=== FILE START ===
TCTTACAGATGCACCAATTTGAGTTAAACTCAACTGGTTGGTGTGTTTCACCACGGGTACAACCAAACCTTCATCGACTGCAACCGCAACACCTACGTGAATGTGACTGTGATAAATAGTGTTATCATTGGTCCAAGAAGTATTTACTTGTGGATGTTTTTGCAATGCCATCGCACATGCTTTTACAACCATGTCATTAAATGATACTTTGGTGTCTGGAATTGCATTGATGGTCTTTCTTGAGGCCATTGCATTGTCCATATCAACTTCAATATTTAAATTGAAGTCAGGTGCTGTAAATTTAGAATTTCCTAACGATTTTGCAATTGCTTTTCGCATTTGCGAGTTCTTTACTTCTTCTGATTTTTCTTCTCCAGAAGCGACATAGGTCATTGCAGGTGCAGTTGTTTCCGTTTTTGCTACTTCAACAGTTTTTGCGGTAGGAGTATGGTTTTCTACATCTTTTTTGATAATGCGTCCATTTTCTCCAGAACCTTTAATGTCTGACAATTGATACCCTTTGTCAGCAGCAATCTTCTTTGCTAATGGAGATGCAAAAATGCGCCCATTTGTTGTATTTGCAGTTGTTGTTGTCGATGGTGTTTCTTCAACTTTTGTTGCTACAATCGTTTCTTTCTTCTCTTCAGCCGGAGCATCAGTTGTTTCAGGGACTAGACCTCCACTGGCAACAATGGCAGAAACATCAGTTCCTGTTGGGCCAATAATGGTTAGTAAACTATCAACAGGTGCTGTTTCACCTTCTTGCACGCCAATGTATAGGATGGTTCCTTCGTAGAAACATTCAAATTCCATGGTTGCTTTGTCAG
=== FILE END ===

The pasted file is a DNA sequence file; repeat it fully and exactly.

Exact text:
TCTTACAGATGCACCAATTTGAGTTAAACTCAACTGGTTGGTGTGTTTCACCACGGGTACAACCAAACCTTCATCGACTGCAACCGCAACACCTACGTGAATGTGACTGTGATAAATAGTGTTATCATTGGTCCAAGAAGTATTTACTTGTGGATGTTTTTGCAATGCCATCGCACATGCTTTTACAACCATGTCATTAAATGATACTTTGGTGTCTGGAATTGCATTGATGGTCTTTCTTGAGGCCATTGCATTGTCCATATCAACTTCAATATTTAAATTGAAGTCAGGTGCTGTAAATTTAGAATTTCCTAACGATTTTGCAATTGCTTTTCGCATTTGCGAGTTCTTTACTTCTTCTGATTTTTCTTCTCCAGAAGCGACATAGGTCATTGCAGGTGCAGTTGTTTCCGTTTTTGCTACTTCAACAGTTTTTGCGGTAGGAGTATGGTTTTCTACATCTTTTTTGATAATGCGTCCATTTTCTCCAGAACCTTTAATGTCTGACAATTGATACCCTTTGTCAGCAGCAATCTTCTTTGCTAATGGAGATGCAAAAATGCGCCCATTTGTTGTATTTGCAGTTGTTGTTGTCGATGGTGTTTCTTCAACTTTTGTTGCTACAATCGTTTCTTTCTTCTCTTCAGCCGGAGCATCAGTTGTTTCAGGGACTAGACCTCCACTGGCAACAATGGCAGAAACATCAGTTCCTGTTGGGCCAATAATGGTTAGTAAACTATCAACAGGTGCTGTTTCACCTTCTTGCACGCCAATGTATAGGATGGTTCCTTCGTAGAAACATTCAAATTCCATGGTTGCTTTGTCAG